The child may display lumbar hyperlordosis, which may be the cause of spondylolysis or lumbar flattening if he or she has severe pain or a high grade spondylolisthesis. Palpation may cause discomfort in the paravertebral areas, usually around L5. Hyperextension of the lumbar spine may cause pain, particularly during ipsilateral single-limb stance (‘stork test’)5. While this test is not specific for pars stress injury, it is highly suggestive of some type of derangement of the posterior elements of the spine. Hamstring contracture is common, although the mechanism of this is unknown. A child may have a radiculopathy that manifests as changes in sensation, a motor deficit or tension signs distinct from the hamstring contracture. Scoliosis may be associated with spondylolysis. When scoliosis is due to pain, it usually resolves spontaneously following successful treatment of the lysis.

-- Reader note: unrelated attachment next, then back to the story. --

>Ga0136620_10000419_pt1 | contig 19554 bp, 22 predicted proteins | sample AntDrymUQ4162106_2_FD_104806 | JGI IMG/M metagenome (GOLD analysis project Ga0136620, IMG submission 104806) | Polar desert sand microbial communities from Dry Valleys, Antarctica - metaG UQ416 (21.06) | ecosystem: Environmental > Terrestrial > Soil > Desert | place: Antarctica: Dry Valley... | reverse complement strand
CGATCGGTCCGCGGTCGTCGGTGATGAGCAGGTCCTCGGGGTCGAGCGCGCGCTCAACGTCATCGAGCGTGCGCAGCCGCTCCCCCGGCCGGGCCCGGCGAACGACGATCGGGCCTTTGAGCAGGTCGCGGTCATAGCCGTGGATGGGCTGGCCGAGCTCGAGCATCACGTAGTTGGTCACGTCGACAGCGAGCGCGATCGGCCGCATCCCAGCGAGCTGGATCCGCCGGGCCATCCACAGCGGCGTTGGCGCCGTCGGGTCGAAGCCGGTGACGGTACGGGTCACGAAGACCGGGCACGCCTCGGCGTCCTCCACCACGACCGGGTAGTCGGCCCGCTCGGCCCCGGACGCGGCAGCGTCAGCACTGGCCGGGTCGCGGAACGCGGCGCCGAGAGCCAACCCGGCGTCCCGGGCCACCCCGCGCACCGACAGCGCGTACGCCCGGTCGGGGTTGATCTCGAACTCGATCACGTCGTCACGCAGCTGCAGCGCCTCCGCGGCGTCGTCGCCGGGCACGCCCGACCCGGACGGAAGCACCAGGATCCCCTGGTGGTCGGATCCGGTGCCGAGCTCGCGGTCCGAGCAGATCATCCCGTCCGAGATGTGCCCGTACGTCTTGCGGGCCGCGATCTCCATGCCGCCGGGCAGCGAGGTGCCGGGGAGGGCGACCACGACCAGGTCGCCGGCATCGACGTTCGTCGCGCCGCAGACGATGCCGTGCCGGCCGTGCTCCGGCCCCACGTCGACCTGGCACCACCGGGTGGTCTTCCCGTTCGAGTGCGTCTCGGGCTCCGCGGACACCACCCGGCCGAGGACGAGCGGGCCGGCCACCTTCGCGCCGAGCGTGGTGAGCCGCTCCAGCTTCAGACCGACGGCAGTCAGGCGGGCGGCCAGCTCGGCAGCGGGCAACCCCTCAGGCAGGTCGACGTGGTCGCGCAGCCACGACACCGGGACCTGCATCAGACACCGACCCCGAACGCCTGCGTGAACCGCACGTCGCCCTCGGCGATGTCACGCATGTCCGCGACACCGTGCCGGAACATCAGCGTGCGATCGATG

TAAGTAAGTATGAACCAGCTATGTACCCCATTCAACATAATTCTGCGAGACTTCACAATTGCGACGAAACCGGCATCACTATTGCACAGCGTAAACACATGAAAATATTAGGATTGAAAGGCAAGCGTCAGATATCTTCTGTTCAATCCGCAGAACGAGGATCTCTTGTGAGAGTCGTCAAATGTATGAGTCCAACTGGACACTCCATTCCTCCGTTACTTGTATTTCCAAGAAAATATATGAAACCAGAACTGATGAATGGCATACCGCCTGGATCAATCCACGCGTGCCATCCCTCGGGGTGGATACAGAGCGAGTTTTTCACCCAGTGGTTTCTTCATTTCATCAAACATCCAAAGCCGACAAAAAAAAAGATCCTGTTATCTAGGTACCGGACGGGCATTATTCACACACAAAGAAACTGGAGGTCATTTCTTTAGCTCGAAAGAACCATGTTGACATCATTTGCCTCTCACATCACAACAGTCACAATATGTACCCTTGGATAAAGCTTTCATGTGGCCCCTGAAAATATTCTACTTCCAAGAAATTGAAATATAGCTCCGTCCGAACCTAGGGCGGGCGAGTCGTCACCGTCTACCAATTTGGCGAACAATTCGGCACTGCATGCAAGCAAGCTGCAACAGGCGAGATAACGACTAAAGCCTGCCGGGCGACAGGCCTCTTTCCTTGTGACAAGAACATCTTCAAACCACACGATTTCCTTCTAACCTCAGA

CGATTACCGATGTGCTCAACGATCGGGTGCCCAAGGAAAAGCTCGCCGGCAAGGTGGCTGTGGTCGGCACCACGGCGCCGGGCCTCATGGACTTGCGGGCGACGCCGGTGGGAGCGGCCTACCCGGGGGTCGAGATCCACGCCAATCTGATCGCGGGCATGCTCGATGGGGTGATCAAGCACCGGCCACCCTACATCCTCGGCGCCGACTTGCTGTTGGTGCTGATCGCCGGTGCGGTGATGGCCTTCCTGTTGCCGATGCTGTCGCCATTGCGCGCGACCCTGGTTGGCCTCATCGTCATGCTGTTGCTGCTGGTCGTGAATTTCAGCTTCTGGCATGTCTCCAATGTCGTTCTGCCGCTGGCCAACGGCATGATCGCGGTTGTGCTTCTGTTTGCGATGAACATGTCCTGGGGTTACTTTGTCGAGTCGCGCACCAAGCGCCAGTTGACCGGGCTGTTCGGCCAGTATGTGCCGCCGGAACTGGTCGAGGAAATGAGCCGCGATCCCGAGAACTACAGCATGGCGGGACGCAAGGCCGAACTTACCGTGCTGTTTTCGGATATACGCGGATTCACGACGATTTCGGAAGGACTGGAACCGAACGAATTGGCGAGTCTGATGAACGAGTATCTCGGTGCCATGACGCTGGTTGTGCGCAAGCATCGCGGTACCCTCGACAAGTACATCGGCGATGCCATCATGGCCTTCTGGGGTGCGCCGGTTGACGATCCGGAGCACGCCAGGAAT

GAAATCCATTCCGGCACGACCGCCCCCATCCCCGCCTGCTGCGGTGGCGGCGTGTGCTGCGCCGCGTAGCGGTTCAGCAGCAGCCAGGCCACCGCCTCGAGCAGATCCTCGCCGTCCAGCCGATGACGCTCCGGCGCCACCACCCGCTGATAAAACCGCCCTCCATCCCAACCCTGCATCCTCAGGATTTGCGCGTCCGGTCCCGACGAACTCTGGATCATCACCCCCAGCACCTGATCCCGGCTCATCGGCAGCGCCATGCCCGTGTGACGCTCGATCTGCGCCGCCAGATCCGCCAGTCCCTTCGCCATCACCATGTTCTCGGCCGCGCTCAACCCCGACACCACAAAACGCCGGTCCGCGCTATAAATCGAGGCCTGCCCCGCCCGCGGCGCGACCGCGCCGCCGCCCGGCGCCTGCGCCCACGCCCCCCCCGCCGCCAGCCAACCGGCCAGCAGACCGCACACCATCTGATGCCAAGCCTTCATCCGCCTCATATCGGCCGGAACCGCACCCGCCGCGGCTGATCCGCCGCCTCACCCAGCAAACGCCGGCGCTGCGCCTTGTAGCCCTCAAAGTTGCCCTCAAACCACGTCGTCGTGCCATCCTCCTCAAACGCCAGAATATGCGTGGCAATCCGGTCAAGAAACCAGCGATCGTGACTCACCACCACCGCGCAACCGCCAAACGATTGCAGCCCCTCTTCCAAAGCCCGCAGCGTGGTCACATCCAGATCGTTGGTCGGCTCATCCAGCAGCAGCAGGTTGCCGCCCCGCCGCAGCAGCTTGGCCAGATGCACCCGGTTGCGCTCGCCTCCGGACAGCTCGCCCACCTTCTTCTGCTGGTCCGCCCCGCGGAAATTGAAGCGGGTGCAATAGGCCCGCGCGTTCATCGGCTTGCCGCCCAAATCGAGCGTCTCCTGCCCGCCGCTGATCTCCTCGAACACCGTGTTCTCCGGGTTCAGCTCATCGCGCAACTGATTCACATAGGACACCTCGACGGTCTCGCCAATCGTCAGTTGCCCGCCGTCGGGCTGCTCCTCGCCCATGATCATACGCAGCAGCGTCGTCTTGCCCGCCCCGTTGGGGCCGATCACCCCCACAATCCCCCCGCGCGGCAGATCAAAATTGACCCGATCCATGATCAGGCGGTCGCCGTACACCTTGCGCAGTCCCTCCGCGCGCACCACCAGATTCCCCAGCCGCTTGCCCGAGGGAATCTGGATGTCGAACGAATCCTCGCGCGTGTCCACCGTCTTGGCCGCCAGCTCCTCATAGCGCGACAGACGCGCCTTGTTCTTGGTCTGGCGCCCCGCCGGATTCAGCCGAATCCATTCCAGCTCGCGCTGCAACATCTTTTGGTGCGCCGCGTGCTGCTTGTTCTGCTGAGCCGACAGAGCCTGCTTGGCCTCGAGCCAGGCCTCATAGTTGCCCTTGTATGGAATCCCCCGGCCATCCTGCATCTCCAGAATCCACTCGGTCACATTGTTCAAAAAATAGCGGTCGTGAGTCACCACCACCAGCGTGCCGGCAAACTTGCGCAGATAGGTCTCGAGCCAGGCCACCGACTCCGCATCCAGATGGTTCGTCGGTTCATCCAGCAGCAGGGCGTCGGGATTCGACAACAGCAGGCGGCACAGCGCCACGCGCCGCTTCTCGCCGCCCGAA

History and physical examination findings are suggestive but not diagnostic of spondylolysis. If the pain is prolonged or severe enough an aggressive imaging work-up for diagnosis should be initiated.
Imaging studies are the key to identify significant causes of LBP in young athletes. If a spondylolysis is suspected, early use of diagnostic studies is essential.